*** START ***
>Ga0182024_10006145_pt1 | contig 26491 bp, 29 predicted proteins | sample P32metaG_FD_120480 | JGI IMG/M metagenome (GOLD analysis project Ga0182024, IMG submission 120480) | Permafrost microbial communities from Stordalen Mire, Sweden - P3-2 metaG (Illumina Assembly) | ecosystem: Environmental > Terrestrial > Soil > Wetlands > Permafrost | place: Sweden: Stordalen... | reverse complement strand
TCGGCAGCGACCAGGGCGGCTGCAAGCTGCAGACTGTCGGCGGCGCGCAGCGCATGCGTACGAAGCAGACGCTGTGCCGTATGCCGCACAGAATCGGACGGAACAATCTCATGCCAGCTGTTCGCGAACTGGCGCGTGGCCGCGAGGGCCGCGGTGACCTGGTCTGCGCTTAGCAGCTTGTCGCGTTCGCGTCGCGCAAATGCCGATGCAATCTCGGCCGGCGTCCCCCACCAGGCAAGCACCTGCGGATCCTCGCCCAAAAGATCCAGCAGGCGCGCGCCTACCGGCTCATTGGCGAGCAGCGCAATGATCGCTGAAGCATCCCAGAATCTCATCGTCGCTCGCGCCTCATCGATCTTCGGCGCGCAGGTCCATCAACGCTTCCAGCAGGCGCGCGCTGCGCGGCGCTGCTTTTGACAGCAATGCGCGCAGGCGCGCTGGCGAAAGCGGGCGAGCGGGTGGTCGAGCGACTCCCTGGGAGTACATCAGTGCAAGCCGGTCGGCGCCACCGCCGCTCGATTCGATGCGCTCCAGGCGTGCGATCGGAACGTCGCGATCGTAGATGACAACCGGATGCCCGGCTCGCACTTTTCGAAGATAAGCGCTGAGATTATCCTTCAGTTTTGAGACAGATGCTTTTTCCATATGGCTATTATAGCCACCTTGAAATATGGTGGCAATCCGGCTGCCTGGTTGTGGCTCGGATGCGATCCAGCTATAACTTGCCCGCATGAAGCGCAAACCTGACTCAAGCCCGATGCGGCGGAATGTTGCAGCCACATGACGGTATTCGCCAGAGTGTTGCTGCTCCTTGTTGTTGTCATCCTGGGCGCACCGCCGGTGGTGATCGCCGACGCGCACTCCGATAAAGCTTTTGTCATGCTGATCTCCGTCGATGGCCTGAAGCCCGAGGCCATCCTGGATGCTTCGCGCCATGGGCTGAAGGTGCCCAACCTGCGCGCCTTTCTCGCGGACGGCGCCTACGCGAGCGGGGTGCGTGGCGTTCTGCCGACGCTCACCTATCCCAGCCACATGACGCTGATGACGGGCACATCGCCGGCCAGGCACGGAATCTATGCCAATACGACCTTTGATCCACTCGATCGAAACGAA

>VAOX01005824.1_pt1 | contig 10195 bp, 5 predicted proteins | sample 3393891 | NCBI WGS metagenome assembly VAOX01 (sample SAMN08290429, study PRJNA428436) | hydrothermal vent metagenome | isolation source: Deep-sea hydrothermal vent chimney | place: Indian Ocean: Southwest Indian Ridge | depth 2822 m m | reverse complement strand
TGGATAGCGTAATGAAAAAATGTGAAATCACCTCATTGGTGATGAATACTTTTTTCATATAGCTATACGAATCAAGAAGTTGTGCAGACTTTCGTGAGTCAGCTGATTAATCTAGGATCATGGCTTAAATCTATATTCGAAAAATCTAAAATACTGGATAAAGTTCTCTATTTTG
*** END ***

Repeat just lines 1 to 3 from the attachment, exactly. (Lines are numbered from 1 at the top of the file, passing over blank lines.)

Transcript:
>Ga0182024_10006145_pt1 | contig 26491 bp, 29 predicted proteins | sample P32metaG_FD_120480 | JGI IMG/M metagenome (GOLD analysis project Ga0182024, IMG submission 120480) | Permafrost microbial communities from Stordalen Mire, Sweden - P3-2 metaG (Illumina Assembly) | ecosystem: Environmental > Terrestrial > Soil > Wetlands > Permafrost | place: Sweden: Stordalen... | reverse complement strand
TCGGCAGCGACCAGGGCGGCTGCAAGCTGCAGACTGTCGGCGGCGCGCAGCGCATGCGTACGAAGCAGACGCTGTGCCGTATGCCGCACAGAATCGGACGGAACAATCTCATGCCAGCTGTTCGCGAACTGGCGCGTGGCCGCGAGGGCCGCGGTGACCTGGTCTGCGCTTAGCAGCTTGTCGCGTTCGCGTCGCGCAAATGCCGATGCAATCTCGGCCGGCGTCCCCCACCAGGCAAGCACCTGCGGATCCTCGCCCAAAAGATCCAGCAGGCGCGCGCCTACCGGCTCATTGGCGAGCAGCGCAATGATCGCTGAAGCATCCCAGAATCTCATCGTCGCTCGCGCCTCATCGATCTTCGGCGCGCAGGTCCATCAACGCTTCCAGCAGGCGCGCGCTGCGCGGCGCTGCTTTTGACAGCAATGCGCGCAGGCGCGCTGGCGAAAGCGGGCGAGCGGGTGGTCGAGCGACTCCCTGGGAGTACATCAGTGCAAGCCGGTCGGCGCCACCGCCGCTCGATTCGATGCGCTCCAGGCGTGCGATCGGAACGTCGCGATCGTAGATGACAACCGGATGCCCGGCTCGCACTTTTCGAAGATAAGCGCTGAGATTATCCTTCAGTTTTGAGACAGATGCTTTTTCCATATGGCTATTATAGCCACCTTGAAATATGGTGGCAATCCGGCTGCCTGGTTGTGGCTCGGATGCGATCCAGCTATAACTTGCCCGCATGAAGCGCAAACCTGACTCAAGCCCGATGCGGCGGAATGTTGCAGCCACATGACGGTATTCGCCAGAGTGTTGCTGCTCCTTGTTGTTGTCATCCTGGGCGCACCGCCGGTGGTGATCGCCGACGCGCACTCCGATAAAGCTTTTGTCATGCTGATCTCCGTCGATGGCCTGAAGCCCGAGGCCATCCTGGATGCTTCGCGCCATGGGCTGAAGGTGCCCAACCTGCGCGCCTTTCTCGCGGACGGCGCCTACGCGAGCGGGGTGCGTGGCGTTCTGCCGACGCTCACCTATCCCAGCCACATGACGCTGATGACGGGCACATCGCCGGCCAGGCACGGAATCTATGCCAATACGACCTTTGATCCACTCGATCGAAACGAA

>VAOX01005824.1_pt1 | contig 10195 bp, 5 predicted proteins | sample 3393891 | NCBI WGS metagenome assembly VAOX01 (sample SAMN08290429, study PRJNA428436) | hydrothermal vent metagenome | isolation source: Deep-sea hydrothermal vent chimney | place: Indian Ocean: Southwest Indian Ridge | depth 2822 m m | reverse complement strand